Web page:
Few adventures capture the imagination of a wild and untamed Kenya better than a flying-safari over the fabled Suguta Valley, sensationally dubbed the valley of death. Bounded by Samburu Hills, Losiolo Escarpment and Mount Nyiro in the south, with Lake Logipi marking its northern end, the 30 kms-wide, 80 kms long, flat bottom valley is thought to have once been occupied by the mythical Lake Suguta. “The valley is a vast segment of the Rift Valley set between Lake Baringo to the south and Lake Turkana to the north. Towards the north end, bordering Turkana, the valley floor is only a few hundred metres above sea level, making it one of the lowest parts of the Rift Valley” – The Star. It is a landscape of unusual beauty. Resembling an endless mud flat, with no sign of life, Suguta Valley is typified by scoria cones ring-shaped hills and stupefying boulder beds, formed by outwash fans of the rivers draining into it.
Despite its beauty, Suguta Valley, which sits at 400 ms asl, is one of the most brutal and inhospitable sun-scorched valleys in Kenya, rarely topping road trip objectives. A trip to the Suguta Valley by road is reserved only for the strong-minded, death-or-glory intrepid with a pedestrian regard for safety and harsh climate. By road, the journey across the treacherous Suguta is best achieved on the Maralal-Loiyangalani Pass. Remarkably, the biggest danger is neither the sun nor the terrain, but the gun-trotting bandits who rule the Suguta Valley: “in this part of Kenya, raids and counter-raids are part of the violent pastoralist economy” – Nation Media. There are however, safe viewpoint of the Suguta Valley, most notably Suguta Viewpoint near Maralal, in Samburu County.
Although there are many river beds in Suguta Valley, which might suggest rivers flow here, none of them is faintly permanent. They are all intermittent, that is, they flow immediately after a period of rain, but dry up completely. This obviously indicates a dry climate. Similarly the marshes near Mount Nyiro and Lake Logipi – are seasonal.
32. Lokichar Plains
Leaving Lodwar, the next major town is Lokichar, 80 kms south. The peripheral area between Lodwar and Lokichar is dominated by Lokichar Plains. Trending north-south, the 60 kms long and 30 kms wide Lokichar Plains, typified by bare soils, shrubland and a semi-deciduous forest, for miles upon miles, are bound to the east by Lochreesokon Hills and to the west by Kamutile Hills. Lokichar Hills are found at its southern edge. In 2012, the Plains made global headlines when 600 million barrels of recoverable oil were discovered. The principle reservoir unit was the Lokone Sandstone, which belongs to a larger family of sandstones called the ‘Turkana Grits’. Ngamia 1 plant, in Lokichar, marked the start of a significant program of drilling-activities in Turkana. This success has since been followed by further exploration at Amosing, Twiga, Etuko, Ekales, Agete, Ewoi, Ekunyuk, Etom, Erut and Emekuya. A total of 21 appraisal wells have to-date been drilled in the Lokichar Plains, by Tullow Oil East Africa.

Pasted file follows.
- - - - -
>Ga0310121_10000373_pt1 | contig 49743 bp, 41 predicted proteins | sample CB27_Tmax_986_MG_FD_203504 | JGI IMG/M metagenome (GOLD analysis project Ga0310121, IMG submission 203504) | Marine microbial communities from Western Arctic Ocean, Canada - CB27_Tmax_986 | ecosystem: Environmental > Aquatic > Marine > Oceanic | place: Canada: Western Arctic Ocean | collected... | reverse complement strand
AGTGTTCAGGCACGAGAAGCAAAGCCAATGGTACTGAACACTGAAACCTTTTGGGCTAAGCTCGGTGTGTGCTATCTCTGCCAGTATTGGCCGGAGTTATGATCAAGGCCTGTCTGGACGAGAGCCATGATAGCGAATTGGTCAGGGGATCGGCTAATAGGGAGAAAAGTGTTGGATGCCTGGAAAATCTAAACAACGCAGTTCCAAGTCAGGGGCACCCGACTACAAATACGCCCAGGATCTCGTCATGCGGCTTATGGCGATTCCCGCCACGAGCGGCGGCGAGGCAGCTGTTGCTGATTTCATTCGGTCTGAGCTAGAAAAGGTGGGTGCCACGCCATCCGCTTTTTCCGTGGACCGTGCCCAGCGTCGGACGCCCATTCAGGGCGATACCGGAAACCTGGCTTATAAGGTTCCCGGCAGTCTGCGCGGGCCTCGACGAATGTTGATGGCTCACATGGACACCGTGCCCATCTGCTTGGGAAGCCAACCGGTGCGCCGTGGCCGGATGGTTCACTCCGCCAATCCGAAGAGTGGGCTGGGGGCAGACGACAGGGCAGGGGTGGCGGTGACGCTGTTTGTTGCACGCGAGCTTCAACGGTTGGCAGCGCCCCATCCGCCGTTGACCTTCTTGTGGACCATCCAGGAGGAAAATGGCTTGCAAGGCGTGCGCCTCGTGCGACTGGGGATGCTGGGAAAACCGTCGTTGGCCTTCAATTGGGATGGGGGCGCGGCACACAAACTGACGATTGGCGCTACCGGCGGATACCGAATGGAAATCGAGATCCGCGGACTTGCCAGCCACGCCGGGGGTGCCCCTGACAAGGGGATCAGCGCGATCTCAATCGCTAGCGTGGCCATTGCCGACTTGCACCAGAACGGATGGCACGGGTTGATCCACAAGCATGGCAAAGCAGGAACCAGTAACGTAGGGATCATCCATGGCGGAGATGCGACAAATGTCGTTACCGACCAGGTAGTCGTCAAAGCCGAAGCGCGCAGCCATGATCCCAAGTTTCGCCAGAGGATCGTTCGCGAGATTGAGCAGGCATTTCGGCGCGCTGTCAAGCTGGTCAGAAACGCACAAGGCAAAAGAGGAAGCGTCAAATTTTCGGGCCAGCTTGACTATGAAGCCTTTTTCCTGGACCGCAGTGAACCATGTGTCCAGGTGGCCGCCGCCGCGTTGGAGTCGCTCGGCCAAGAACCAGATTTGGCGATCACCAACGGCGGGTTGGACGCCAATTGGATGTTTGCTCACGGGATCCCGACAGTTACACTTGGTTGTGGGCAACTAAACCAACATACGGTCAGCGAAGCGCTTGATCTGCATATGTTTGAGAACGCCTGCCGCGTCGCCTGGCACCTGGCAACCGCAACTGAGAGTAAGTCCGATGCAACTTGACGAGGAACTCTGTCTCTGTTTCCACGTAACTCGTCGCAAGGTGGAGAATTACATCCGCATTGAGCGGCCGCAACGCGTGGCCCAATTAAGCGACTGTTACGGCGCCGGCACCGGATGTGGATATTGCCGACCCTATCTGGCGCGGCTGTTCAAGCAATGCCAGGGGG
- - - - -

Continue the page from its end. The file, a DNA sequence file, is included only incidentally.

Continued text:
33. Katilu Irrigation Scheme
32 kms west of Lokichar Plain sits the little-known oddity of Katilu Irrigation Scheme. In 1964, the Government of Kenya, in the company of UK’s Freedom From Hunger Campaign, set up the first irrigation scheme in Turkana County, at Lorengipe, that was to be naturally irrigated by flood-water and provide a useful place to farm. The first crop was maize, but this was a failure. The next year, 1965, the scheme was taken over by Range Management who were more successful with grass seed. During 1969, they established three other schemes – two at Turkwel Valley (at Lokichar and Lokorikippe) and a third at Narongole. Eventually, the problems of unreliable rainfall, remoteness and marketing outweighed their efforts and they eventually wound down their operation
Katilu Irrigation Scheme, west of Lokichar, was started in 1966, along River Turkwel, which is one of tow perennial rivers in Turkana. Irrigation water was diverted by gravity through earth canal to the scheme. Today, it still stands as a relic of the ambitious projects aimed at enriching the lives of the Turkana. The scheme has been under rehabilitation since 2011, with the aim of reinstating its furrows. The main crops grown here include maize and green grams, sorghum.
34. Lokichar Hills
The scattered scrubland, covered with herbaceous plants, seen on the Lokichar Plains only subsides near Lokichar Hills. The increasing density of the woody plants on the hilly ground of these Hills beaks the monotony of the shrubby vegetation, which is repeated again and again until it becomes exhausting. “The Lokichar Hills with their impressive rocks stretch, offer tempting opportunities for hiking and a wonderful view from the top. Lokichar Town doesn’t offer any touring attractions but you get decent accommodation, food and petrol here”.
35. South Turkana National Reserve
Leaving Lokichar, en-route Kainuk, 65 kms south, one finally arrives at South Turkana National Reserve, near Katilu. This little oasis, teeming with a variety of fauna and flora, defies the odds of this austere, dry and arid inhospitable Turkana County. Some of its notable wildlife are gazelles, dik-diks, lions and cheetahs, zebras and hyenas. South Turkana National Park is also home to large basks of crocodiles, over 80 species of birds, sweeping landscapes, hiking trails and camps. There is a ring-road that runs across the park, from near Lokoro, in the east, to Katilu, in the west. It remains fairly undeveloped and unexplored.
36. Lokori Pillar Site